When you think of Sesame Street, the first thoughts that come to mind are probably of Big Bird, Elmo, and Cookie Monster. But think about the human characters like Gordon and Susan, two of the Black characters the show has had throughout its long tenure. Characters like Gordon and Susan have helped many Black youth feel pride in their skin tone and ethnicity, and we have a Black psychiatrist, Dr. Chester Pierce, to thank.
Pierce was the founding president of the Black Psychiatrists of America and expressed his concern about how racism infiltrated every part of society, including television. The group formed in 1968 after the assassination of Dr. Martin Luther King Jr. and demanded that the American Psychiatry Association look at how it perpetuated racism through its scientific study and challenged it to engage with racism as a real, systematic issue. Part of the system, Pierce knew, was television.
According to a The Daily Beast article by Harvard University's Anne Harrington, Pierce worried extensively about the power of television because, by 1969, most American homes were furnished with a television set, which meant kids of all ethnicities were being taught certain biases through programming. Pierce drew from his background in early childhood education and his knowledge of public health to call television an important "carrier" of messages that could cause a child's mental health to suffer, particularly when it came to the mental health of Black children. His study of the number of hurtful representations of Blackness in TV programs led to Pierce coining the term we use today, "microaggression."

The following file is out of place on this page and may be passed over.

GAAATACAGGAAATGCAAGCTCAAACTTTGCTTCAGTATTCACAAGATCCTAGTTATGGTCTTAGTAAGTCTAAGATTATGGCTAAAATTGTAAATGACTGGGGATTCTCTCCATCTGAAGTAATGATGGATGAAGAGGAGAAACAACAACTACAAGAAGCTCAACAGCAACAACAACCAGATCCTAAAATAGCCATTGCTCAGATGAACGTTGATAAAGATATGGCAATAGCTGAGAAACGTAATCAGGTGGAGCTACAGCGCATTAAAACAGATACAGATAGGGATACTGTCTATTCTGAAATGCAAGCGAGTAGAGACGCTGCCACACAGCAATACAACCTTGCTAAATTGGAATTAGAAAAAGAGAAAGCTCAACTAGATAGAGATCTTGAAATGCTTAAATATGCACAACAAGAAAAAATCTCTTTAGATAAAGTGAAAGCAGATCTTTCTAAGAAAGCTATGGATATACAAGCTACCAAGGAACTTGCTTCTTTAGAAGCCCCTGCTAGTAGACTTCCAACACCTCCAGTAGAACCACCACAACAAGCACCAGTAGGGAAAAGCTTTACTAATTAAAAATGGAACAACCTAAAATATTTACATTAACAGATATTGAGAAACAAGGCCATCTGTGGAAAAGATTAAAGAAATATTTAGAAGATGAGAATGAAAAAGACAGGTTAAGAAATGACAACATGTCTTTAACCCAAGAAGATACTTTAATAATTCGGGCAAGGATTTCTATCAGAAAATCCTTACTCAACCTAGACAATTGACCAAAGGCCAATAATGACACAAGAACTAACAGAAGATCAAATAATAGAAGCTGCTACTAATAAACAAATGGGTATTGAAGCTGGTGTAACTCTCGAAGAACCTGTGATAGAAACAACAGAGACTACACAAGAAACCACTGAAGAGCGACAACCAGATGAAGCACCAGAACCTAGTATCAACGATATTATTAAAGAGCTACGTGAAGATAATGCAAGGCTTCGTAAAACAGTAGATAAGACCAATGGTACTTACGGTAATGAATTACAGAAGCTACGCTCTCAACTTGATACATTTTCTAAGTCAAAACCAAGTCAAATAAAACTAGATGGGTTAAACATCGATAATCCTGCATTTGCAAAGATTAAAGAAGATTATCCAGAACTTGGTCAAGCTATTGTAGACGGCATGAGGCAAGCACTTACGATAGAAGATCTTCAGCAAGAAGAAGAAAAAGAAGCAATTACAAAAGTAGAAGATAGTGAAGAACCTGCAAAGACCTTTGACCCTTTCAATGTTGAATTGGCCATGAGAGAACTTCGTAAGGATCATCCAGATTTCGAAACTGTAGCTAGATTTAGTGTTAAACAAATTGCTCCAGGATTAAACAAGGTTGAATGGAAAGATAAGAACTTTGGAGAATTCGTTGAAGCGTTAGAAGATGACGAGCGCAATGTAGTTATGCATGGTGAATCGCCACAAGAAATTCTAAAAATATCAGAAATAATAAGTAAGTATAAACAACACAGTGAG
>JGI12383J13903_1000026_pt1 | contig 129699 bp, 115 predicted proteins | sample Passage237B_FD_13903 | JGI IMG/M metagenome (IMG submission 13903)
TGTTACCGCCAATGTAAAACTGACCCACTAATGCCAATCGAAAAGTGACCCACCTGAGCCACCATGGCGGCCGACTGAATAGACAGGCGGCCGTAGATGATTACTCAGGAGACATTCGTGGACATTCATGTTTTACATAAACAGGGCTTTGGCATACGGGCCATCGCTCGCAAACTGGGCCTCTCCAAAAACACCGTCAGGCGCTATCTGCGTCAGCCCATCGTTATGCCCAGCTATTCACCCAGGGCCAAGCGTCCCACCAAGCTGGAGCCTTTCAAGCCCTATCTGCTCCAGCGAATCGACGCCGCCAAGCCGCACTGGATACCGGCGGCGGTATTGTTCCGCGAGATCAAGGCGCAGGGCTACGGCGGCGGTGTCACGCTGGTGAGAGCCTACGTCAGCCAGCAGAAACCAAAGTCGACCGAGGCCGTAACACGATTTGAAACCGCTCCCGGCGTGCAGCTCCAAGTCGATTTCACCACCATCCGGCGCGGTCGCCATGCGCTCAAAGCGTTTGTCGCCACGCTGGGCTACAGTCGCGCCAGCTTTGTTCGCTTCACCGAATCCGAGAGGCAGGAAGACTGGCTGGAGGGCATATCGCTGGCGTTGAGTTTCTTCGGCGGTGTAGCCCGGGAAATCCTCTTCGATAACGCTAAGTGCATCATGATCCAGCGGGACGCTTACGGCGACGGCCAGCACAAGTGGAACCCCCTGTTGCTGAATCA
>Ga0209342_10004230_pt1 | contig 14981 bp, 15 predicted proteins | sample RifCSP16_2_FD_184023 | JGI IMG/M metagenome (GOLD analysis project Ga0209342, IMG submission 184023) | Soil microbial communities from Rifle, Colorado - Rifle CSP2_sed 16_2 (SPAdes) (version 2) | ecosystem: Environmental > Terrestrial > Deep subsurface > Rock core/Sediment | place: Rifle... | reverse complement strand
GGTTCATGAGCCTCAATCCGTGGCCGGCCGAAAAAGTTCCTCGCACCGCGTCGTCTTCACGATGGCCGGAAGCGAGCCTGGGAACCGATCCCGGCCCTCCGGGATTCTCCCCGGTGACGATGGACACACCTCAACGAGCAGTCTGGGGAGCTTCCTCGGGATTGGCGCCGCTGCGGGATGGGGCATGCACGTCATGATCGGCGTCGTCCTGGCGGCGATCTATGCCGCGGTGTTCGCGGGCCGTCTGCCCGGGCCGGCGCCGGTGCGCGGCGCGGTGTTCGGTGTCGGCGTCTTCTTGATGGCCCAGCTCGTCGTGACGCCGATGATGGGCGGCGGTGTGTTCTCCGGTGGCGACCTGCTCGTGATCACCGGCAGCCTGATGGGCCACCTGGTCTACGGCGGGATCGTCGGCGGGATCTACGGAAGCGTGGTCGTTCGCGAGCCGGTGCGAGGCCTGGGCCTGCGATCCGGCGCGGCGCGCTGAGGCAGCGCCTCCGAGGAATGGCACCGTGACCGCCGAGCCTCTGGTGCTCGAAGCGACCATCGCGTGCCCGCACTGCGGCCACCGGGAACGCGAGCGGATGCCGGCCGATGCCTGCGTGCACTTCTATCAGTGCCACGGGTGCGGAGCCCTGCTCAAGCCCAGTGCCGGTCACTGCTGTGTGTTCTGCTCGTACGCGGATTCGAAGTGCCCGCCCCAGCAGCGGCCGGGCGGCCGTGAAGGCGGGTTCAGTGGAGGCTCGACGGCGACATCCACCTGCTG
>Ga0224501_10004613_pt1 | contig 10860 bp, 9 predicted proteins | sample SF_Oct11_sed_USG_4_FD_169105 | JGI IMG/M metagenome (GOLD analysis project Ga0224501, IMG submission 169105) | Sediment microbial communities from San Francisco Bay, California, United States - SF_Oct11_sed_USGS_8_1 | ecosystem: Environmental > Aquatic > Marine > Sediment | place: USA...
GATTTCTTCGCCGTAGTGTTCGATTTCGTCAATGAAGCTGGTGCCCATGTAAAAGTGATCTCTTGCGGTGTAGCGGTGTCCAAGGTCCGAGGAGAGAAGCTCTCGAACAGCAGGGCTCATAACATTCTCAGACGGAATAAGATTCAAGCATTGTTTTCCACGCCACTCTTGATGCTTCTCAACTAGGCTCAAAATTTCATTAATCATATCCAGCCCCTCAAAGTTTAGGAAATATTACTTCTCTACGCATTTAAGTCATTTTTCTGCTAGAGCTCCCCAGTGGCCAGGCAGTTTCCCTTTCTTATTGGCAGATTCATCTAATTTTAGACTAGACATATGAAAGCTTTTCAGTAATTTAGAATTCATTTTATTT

Pierce became involved in helping design a new show for preschool kids, a show originally meant to help disadvantaged kids, particularly children of color, learn at home. Pierce's contribution was to use the show as a type of inoculation against the rampant racism on TV and help kids, particularly Black kids, retain proper mental health and self-esteem. He became the senior advisor on the show we now know as Sesame Street.
With Sesame Street's creators, public television producer Joan Ganz Cooney and psychologist Lloyd Morrisett, Pierce helped establish one of the most beloved children's shows in America, which featured a multi-ethnic cast in its 1969 debut, a tradition that has continued throughout the show's longevity.
Now, when you think of Sesame Street, think of the man who helped it become a powerful tool against racism and a gamechanger in how future generations would look at race, culture and themselves.
You can read the full story at The Daily Beast.
Photo: Children's Television Workshop